Dayanara Torres, former Miss Universe, revealed she has skin cancer in an Instagram video.
According to Dayanara, the melanoma was discovered in a “big spot/mole” she never “paid attention to.”
Dayanara is waiting to learn more about her treatment options to make a decision on her next steps.
Former Miss Universe, Dayanara Torres, shared some upsetting news with fans on Monday: she’s been diagnosed with skin cancer.
Dayanara, 44, took to Instagram to let her fans know: “Today I have some sad news…I have been diagnosed with skin cancer ‘melanoma’ from a big spot/mole I never paid attention to,” she wrote. (Dayanara spoke in Spanish in the actual video.) “Even though it was new, it had been for growing years and had an uneven surface.”
Dayanara went on to say that her fiancé, Louis D’Esposito (co-president of Marvel Studios), had been urging her to see a doc about the mole for months. “My fiancé Louis had been begging me to have it checked & finally made an appointment himself,” she wrote. “After a biopsy & a second surgery last Tuesday the results unfortunately are positive.”
According to Dayanara, she’s currently waiting for her next steps. “Now we are waiting to see which treatment I will be receiving,” she wrote. “But they have already removed a big area from the back of my knee & also they have removed 2 lymph nodes at the top of my leg where it had already spread.” Dayanara added that she’s hoping the cancer “has not spread to any more areas or organs.”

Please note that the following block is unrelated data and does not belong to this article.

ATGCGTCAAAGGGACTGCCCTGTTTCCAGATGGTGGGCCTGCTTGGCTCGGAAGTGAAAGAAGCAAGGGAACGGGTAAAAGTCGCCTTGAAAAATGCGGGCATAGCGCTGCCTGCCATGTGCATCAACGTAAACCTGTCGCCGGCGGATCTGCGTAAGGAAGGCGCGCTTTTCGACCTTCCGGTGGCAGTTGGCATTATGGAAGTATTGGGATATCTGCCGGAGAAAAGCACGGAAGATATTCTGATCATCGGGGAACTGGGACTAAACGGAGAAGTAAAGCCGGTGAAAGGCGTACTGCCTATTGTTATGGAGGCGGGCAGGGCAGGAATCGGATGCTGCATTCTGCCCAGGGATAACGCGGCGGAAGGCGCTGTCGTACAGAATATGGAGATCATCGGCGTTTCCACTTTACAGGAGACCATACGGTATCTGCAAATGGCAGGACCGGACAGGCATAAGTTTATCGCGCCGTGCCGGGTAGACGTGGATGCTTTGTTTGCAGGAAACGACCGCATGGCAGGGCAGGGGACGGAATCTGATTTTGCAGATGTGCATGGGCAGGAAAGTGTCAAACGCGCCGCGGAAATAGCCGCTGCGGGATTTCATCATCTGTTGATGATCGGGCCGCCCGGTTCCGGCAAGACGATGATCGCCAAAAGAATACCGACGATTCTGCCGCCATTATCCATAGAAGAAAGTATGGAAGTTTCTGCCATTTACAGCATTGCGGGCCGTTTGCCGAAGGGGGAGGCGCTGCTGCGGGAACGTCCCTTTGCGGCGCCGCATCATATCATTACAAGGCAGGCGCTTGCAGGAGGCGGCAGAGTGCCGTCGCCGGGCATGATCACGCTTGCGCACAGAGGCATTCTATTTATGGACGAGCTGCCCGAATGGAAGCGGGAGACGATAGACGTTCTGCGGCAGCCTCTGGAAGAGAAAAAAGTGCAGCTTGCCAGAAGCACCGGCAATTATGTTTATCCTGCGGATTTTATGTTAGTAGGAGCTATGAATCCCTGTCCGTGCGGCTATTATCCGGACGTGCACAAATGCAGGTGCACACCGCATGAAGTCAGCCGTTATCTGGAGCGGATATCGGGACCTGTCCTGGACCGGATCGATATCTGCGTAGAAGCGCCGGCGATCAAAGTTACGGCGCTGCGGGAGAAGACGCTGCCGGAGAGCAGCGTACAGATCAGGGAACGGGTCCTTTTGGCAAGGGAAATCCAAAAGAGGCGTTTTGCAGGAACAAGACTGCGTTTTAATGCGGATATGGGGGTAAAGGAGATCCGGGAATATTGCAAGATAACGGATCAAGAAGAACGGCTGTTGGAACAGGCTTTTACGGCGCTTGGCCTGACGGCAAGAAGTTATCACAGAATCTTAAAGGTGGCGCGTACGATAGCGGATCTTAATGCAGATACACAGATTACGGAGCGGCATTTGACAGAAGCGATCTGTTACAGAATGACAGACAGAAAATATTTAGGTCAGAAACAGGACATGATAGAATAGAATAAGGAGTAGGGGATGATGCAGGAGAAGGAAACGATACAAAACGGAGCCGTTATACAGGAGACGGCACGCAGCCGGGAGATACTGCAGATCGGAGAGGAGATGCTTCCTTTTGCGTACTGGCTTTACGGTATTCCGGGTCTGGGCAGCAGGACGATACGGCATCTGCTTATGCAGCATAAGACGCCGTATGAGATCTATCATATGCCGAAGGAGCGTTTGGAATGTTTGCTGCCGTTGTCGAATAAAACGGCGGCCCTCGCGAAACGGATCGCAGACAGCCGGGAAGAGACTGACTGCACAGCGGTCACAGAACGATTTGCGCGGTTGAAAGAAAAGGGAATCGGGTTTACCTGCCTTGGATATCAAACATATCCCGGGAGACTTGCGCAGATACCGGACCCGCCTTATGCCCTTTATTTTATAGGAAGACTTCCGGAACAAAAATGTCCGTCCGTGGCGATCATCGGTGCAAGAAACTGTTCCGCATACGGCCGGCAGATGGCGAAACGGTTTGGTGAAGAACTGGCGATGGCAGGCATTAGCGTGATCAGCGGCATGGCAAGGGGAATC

I know I’ve heard of melanoma…but what is it, exactly?
According to the American Cancer Society (ACS), melanoma only accounts for about one percent of skin cancers, but it’s more likely to grow and spread throughout the body.
Melanoma is a cancer the begins in the melanocytes, per the ACS. (Just FYI: Melanocytes are one of three types of cells in the top layer of skin, or the epidermis. The other two are squamous cells an basal cells. The melanocytes make a brown pigment called melanin, which gives skin its tan or brown color, per the ACS.)
While melanomas can develop anywhere on the skin, they typically crop up on the legs in women. The neck and face are also common.
Several risk factors can make a person more likely to develop melanoma, including exposure to ultraviolet rays (a.k.a., sunlight or tanning beds), having moles, having fair skin or freckles, and having a family history of melanoma.
The bet way to prevent melanoma is to practice proper sun protection (that means slathering on lotion and finding shade), but also regularly checking your skin for abnormal moles—like if you notice a mole is changing color, diameter, or evolving in any other way, per the ACS.
The best treatment for melanoma is based on the stage of the cancer, as well as other factors, but will often include some form of surgery, immunotherapy, chemotherapy, or radiation therapy, per the ACS.
In her Instagram post, Dayanara urges her followers to take care of themselves and pay attention to their bodies. “If you see or feel something different in your body, have it checked,” she wrote. “I had no idea skin cancer could spread anywhere else in your body.”
As far as how she’s handling her diagnosis, Dayanara, a mother of two, seems prepared to do whatever it takes. “My sons although a bit scared know about my faith and know they have a warrior of a mommy!”